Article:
This week in the Russian Revolution

July 24—July 30: Counterrevolution rears its head

24 July 2017

Following the suppression of the July Insurrection, a “government of national safety” with unlimited repressive powers is announced in Petrograd. This government receives the support not only of the entire spectrum of bourgeois and reactionary parties, but also from the populist and opportunist parties in the Petrograd Soviet, who are all united in demanding “order.” The death penalty is restored in the army, and Kerensky, who is emerging as a Bonapartist figure, announces that he will beat the country into unity “with blood and iron.”

The official press is fulminating rabidly against the Bolsheviks, branding them “Germanophiles” and the recipients of “German gold” from the Kaiser. Warrants have been issued for the arrest of Bolshevik leaders, and Bolshevik newspapers are censored. The Bolsheviks are blamed for all the country’s problems, including the disorganization of economic life, the unrest in the capital, and the military defeats.

New York, July 24: Times hails Kerensky dictatorship in Russia

New York Times celebrates dictatorship

In a lead editorial, “A Dictatorship for Russia” (July 24) and lead news articles, “Kerensky Made Dictator of Russia” (July 24) and “Kerensky’s Rule to be Merciless” (July 25), the New York Times enthusiastically endorses capitalist dictatorship in Russia and the violence required to enforce it.

“[D]eliverance from a state of paralysis of authority,” the Times writes in its editorial, “is through a dictatorship, and if Russia is to have a dictator, KERENSKY is probably the best man to exercise the supreme power.”

The Times explains that, up until this point, the Provisional Government could have been successful “if only it could have secured obedience from the Russian people at home and from the armies at the front.” This has been prevented by “the poison of socialism and radicalism,” whose “infection spread until it was arrested by KERENSKY.”

The Times joins in the great slander against Lenin as a “German agent” who should have been “deprived of all power to do mischief long ago.” The larger obstacle, however, is socialism itself, whose “ideas must be driven out of the Russian mind, or at least sternly suppressed.”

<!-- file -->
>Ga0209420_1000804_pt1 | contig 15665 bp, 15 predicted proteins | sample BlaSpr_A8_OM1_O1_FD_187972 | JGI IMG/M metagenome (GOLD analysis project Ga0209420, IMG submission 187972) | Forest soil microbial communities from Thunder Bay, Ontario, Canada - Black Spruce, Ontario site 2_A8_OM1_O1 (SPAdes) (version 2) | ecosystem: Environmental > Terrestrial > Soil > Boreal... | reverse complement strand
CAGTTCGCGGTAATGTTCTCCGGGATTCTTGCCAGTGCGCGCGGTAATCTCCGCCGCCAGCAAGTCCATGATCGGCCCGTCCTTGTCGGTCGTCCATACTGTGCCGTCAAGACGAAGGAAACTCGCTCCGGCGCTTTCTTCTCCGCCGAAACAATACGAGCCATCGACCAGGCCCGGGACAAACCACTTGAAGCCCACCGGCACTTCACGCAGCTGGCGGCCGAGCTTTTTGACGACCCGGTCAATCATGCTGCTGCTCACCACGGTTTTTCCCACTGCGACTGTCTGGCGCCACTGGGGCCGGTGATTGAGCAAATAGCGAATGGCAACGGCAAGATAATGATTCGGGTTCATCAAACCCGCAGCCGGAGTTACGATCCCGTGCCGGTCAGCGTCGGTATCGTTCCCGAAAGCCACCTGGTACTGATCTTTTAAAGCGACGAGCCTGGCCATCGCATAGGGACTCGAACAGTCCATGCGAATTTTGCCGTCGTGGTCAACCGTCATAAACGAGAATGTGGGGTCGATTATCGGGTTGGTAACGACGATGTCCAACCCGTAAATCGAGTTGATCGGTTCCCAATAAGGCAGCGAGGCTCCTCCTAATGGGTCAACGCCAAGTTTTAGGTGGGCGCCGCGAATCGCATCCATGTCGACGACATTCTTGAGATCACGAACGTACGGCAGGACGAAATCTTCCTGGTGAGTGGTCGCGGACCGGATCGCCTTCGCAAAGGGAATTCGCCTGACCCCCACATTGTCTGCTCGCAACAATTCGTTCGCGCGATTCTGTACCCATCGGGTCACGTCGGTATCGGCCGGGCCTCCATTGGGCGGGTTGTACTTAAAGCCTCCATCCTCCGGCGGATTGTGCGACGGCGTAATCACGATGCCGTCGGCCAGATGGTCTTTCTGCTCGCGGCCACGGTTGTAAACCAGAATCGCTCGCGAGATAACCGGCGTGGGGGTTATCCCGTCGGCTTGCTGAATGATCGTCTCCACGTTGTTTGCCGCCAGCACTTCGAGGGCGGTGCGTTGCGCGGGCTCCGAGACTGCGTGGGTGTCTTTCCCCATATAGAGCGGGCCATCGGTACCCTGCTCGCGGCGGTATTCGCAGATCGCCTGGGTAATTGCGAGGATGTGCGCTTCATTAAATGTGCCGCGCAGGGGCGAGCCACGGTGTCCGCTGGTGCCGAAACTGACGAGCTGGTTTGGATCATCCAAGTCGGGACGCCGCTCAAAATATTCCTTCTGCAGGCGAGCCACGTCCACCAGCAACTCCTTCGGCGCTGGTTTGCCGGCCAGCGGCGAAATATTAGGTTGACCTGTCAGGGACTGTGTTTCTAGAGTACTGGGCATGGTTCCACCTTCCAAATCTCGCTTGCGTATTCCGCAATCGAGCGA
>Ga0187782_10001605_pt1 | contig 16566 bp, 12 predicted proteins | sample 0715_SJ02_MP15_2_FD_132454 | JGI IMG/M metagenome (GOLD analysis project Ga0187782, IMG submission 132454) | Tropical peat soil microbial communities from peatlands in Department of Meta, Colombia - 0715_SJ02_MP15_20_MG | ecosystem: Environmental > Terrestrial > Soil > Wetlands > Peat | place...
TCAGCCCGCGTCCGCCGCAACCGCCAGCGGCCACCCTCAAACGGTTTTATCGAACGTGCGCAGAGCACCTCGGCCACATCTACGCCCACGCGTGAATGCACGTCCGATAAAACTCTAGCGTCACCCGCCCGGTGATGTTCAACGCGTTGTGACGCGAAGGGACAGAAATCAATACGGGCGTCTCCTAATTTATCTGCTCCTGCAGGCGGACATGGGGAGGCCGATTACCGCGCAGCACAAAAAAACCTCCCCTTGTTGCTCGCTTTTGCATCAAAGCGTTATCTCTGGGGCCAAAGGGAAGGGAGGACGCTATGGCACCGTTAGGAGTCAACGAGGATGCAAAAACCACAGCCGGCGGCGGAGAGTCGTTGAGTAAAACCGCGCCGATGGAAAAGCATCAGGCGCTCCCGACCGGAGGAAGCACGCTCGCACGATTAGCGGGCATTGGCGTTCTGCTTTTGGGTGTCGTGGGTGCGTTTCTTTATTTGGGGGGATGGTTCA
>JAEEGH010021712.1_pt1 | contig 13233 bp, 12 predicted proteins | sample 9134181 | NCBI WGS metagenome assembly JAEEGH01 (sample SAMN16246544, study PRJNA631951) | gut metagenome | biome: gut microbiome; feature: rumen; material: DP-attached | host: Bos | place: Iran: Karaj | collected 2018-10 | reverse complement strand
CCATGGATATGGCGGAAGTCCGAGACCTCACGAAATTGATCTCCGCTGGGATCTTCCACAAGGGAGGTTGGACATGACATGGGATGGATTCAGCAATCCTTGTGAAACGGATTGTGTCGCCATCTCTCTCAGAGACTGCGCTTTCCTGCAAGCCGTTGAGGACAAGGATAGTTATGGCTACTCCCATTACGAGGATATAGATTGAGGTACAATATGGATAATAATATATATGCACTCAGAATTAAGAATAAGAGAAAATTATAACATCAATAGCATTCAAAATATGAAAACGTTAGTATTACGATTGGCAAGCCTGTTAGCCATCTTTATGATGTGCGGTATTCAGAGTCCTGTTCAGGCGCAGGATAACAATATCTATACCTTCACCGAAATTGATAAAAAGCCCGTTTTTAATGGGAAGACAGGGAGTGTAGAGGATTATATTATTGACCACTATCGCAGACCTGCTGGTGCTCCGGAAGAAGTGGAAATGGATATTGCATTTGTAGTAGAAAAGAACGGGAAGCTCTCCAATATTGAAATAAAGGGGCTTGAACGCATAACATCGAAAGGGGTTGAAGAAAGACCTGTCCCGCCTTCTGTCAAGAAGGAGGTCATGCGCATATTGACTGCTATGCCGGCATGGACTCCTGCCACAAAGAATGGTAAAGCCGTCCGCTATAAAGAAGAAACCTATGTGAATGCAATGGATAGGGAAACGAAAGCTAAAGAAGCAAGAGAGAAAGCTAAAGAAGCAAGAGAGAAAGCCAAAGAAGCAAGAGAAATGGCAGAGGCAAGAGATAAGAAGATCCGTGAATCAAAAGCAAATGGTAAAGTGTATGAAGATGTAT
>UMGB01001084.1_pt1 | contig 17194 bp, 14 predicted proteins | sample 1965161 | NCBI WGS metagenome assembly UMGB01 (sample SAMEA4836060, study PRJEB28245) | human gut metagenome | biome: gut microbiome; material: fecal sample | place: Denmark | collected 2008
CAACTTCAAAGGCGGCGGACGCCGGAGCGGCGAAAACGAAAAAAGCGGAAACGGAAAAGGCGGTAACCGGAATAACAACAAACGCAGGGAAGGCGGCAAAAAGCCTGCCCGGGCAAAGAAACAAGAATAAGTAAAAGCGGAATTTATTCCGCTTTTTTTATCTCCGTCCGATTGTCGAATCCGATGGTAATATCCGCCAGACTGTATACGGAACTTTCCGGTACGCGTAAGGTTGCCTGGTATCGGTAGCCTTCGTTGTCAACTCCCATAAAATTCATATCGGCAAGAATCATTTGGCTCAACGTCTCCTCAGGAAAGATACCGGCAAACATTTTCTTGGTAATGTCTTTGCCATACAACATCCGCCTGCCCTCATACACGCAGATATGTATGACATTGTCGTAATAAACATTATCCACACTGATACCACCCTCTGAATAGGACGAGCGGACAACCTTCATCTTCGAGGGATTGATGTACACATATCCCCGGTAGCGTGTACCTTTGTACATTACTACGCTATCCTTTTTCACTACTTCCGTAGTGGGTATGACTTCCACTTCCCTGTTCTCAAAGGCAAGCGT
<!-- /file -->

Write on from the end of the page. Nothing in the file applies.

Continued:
The most immediate fear in American ruling circles, articulated by the Times, is that the powerful cry for peace raised up by the Russian Revolution will deprive the Allied imperialist powers of the Eastern Front, allowing Germany and Austria “to devote their entire attention” to the Western and Southern fronts. They fear more the example the Russian workers have given the working class and oppressed masses in the US and the world over.

The Times serves up its proposals for mass suppression without a hint of shame. A mouthpiece of Wilson’s pious rhetoric about the “war for democracy,” the Times, like the American president, shows its willingness to crush liberty when it suits the interests of US capitalism.

Ottawa, July 24: Canadian parliament passes military conscription bill

Anti-conscription parade at Victoria Square, May 1917

The House of Commons votes in favor of the Military Service Act, enabling the Conservative government of Robert Borden to initiate conscription. Borden, reversing his previous policy, introduced the measure May 18 to compensate for spiraling Canadian casualties on the Western Front and a drop in enlistment. Demonstrations broke out almost immediately following Borden’s announcement, with a major rally in Montreal on May 24.

The debate over recent weeks has intensified divisions within the country. Tensions exist between English and French Canada, and these are exacerbated by the prospect that people from Quebec, where opposition to the war is strongest, could now be forced to serve. Many Liberal Party MPs throw their support behind the Tories, leaving former Prime Minister Wilfred Laurier leading a diminished group of Liberals in opposition. The vote in parliament sees almost all English-speaking MPs back conscription, while most deputies from French-speaking areas oppose it. One day later, an income tax bill is introduced in parliament by Finance Minister Thomas White to help raise funds for the war. Presented as a temporary measure, the country’s first income tax will remain in force permanently.

However, opposition also exists to conscription in English-speaking Canada, where the main base of support for the war comes from the ruling elite and recent immigrants from Britain.

The main fear of the ruling class is that popular opposition to conscription could trigger the emergence of a mass antiwar movement. “The people are agitated,” writes Monseigneur Bruchési, the Archbishop of Montreal, to Borden. “In the province of Quebec; we can expect deplorable revolts. Will this not end in bloodshed?”

July 25 (July 12, O.S.): Death penalty reintroduced at the Russian front

Left SR Maria Spiridonova

Following the July Days insurrection, many of the liberties and rights that were guaranteed in the aftermath of the February Revolution are abruptly curtailed. The most unpopular of these counterrevolutionary measures is the reintroduction of capital punishment at the front, which had been abolished following the collapse of tsarism.

Commanders are given blanket authority to open fire on soldiers who hesitate to obey orders. Meanwhile, the Provisional Government establishes divisional “military revolutionary tribunals,” authorized to impose the death penalty. There is no appeal from the decisions of these tribunals. The convicted soldier is executed immediately.